This is a writing exercise aimed at stimulating the creation of character and story. I’ve adapted it (shamelessly) from a similar exercise I was set by one of my excellent creative writing tutors, Alison MacLeod, at the University of Chichester. This particular exercise led to my writing ‘Ed’s Night Crossing’, a short story about a man who takes his first trip abroad on a night ferry to France.
So, to the exercise:
1) You can do this anywhere. Close your eyes, and visualise someone you see on a regular basis, but who is a complete stranger to you. It could be the woman behind the checkout desk in Tesco’s or another parent in the school playground. I chose a man who used to walk past my front door every day as I got into my car for work. He would amble past, head down, hands in pockets, headphones plugged in. He would never make eye contact, and yet we passed each other most mornings.
2) Really visualise this person physically. Write down a full description, from the superficial details of hair colour and height to the specifics of posture and expression of face. You’re creating a snapshot.
3) Now, this person is in their home. They are packing for a journey. What would they take with them? You can pack up to ten items, personal effects/clothes/medicines etc, things which might tell you a lot about a person. My character, Ed, packed his jeans, his best black t-shirt, an asthma inhaler, a book by Stephen King, a pool cue and a spare block of cue chalk. From this alone, you could get an early idea of the kind of person Ed might be.
4) Next, you are writing about the journey itself, so you must decide on the mode of transport. You don’t need to show them getting to the station/airport etc – start the writing mid-journey. My story commences on board the ferry, just as the engines were starting up, and Ed was with his fellow travellers, getting beers in at the bar. I didn’t need to write about him getting there, because this was the point at which the real story began.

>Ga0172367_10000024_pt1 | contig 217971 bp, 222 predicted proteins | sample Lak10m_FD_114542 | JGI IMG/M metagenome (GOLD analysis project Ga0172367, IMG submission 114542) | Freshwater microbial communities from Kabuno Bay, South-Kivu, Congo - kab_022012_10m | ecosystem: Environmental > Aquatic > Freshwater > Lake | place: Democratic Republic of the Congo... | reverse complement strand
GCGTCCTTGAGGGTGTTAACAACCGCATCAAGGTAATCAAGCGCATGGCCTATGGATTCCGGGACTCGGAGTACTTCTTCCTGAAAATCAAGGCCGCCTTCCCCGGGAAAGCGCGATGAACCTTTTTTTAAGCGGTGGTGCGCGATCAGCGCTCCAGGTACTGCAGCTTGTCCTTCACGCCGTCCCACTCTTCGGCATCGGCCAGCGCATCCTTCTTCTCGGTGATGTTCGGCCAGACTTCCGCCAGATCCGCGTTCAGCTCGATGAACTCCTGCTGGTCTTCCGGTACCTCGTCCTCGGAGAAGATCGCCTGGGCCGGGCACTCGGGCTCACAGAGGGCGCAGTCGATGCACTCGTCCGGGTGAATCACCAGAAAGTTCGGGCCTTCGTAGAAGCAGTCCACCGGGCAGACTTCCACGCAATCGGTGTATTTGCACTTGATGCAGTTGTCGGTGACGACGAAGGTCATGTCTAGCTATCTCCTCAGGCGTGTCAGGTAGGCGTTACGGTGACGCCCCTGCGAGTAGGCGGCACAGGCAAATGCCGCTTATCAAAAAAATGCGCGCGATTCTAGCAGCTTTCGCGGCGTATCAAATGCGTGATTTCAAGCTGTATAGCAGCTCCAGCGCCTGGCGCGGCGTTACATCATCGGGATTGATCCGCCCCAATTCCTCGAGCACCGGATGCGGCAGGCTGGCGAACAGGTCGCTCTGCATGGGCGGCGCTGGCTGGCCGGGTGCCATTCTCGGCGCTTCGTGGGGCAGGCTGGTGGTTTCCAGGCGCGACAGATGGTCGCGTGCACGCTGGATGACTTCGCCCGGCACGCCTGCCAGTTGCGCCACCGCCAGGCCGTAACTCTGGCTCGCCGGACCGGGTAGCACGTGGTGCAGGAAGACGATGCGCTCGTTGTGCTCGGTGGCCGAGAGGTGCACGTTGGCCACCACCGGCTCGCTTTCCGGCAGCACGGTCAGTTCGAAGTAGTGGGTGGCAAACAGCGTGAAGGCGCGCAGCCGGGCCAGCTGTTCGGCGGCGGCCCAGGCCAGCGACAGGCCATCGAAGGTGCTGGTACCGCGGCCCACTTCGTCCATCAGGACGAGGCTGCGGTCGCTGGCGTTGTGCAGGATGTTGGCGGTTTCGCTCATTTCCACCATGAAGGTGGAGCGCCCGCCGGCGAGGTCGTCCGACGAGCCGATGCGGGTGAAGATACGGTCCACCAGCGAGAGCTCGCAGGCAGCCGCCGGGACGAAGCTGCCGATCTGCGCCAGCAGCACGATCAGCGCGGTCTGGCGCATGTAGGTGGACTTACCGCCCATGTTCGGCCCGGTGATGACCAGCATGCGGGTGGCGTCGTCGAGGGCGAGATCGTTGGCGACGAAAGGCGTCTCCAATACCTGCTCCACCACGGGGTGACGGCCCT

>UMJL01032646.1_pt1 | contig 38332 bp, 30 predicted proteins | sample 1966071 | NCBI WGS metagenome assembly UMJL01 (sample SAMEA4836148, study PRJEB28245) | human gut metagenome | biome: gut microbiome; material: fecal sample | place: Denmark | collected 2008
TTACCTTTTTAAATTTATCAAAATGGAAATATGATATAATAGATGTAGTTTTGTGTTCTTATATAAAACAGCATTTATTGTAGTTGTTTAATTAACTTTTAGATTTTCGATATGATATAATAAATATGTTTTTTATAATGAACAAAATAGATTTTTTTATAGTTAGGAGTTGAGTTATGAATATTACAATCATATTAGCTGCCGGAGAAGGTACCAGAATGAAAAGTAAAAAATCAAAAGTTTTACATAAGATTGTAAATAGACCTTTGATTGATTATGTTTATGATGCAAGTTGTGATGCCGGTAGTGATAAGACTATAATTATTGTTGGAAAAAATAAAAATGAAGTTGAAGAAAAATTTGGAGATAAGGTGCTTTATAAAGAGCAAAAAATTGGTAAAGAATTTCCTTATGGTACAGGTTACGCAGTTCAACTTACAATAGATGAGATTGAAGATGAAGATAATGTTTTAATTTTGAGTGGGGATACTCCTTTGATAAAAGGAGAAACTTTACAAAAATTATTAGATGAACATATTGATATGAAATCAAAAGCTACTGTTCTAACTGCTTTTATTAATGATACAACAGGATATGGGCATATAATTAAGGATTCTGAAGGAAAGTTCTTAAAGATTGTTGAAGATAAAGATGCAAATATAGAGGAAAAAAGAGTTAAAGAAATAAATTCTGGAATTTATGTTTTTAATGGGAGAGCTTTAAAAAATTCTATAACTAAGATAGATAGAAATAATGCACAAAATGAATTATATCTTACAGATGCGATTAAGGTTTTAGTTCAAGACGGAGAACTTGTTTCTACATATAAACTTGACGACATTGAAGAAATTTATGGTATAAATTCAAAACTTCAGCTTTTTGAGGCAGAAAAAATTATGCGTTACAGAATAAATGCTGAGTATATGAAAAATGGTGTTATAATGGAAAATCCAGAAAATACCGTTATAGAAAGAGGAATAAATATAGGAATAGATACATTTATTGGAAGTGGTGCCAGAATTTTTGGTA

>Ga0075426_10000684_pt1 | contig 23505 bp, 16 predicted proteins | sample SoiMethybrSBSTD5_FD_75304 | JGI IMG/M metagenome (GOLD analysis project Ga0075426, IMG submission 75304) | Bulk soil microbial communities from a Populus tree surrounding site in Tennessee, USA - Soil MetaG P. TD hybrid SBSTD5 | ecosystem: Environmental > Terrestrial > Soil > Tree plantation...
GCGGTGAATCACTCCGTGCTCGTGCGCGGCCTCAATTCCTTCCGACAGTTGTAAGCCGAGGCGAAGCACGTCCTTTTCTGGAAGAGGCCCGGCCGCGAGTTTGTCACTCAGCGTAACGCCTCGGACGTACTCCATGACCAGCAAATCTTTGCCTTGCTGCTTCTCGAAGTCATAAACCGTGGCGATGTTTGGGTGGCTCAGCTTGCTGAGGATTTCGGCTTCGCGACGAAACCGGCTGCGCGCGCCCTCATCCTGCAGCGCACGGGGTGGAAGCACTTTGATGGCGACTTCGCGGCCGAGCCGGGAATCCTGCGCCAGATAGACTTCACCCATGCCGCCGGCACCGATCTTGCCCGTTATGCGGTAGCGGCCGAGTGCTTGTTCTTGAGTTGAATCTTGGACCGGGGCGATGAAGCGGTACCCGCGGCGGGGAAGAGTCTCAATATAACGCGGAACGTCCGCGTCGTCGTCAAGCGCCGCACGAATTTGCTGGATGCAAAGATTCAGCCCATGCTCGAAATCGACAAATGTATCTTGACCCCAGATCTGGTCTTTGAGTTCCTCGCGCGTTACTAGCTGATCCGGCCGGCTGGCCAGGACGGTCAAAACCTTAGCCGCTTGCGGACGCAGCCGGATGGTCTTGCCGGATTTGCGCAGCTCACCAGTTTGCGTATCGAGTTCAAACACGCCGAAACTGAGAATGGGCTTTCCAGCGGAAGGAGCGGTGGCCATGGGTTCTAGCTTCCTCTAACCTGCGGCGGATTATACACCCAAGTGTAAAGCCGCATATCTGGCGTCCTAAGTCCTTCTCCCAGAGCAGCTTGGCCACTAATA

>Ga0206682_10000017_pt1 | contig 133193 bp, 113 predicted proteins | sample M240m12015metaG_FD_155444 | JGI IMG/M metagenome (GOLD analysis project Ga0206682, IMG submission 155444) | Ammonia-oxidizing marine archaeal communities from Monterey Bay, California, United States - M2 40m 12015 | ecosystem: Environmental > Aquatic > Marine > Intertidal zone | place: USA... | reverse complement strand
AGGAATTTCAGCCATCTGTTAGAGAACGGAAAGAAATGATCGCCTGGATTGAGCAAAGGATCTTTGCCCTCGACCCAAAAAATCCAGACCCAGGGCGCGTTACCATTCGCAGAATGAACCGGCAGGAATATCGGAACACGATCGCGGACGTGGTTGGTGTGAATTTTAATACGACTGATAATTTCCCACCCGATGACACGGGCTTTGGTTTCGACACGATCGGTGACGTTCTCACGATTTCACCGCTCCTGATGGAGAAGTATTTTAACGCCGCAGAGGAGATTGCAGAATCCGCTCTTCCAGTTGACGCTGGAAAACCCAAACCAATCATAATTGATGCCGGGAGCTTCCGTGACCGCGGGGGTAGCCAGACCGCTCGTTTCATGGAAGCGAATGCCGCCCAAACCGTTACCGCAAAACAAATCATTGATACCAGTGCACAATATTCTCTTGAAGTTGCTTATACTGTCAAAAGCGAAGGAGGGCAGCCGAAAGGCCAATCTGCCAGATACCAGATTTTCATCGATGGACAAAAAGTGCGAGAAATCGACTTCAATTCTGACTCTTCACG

5) After ten minutes or so of writing, pause. Your character has a secret. What is it? Decide whether or not you are ready to reveal this secret to your reader, and continue writing. Just know that this secret is something your character is desperate to conceal.
6) And now you’re on your own – keep writing, and see where the story goes!
Some writers love these prescribed types of exercises, and others hate them. Whatever your feeling, it’s worth giving it a go once in a while, because sometimes the results can be exhilarating, sending your stream of consciousness into a completely unexpected direction. ‘Ed’s Night Crossing’ was a complete surprise to me, and I suspect I would never have written that story, or even a similar one, had I not been guided by Alison’s exercise.
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Isabel Ashdown was born in London in 1970 and grew up in East Wittering, a seaside village on the south coast of England. She now lives in West Sussex with her family. Her debut novel, Glasshopper, was published to much critical acclaim, and was named as one of the best books of 2009 by the London Evening Standard and the Observer Review. An extract won the Mail on Sunday Novel Competition 2008. Her second novel, Hurry Up and Wait, is due for release in Spring 2011. Isabel completed a BA and an MA in Creative Writing at the University of Chichester, and regularly appears at creative writing talks, readings and workshops across the South East. She is also the founder of Chichester Book Club, a website dedicated to reading groups and book clubs in her local area.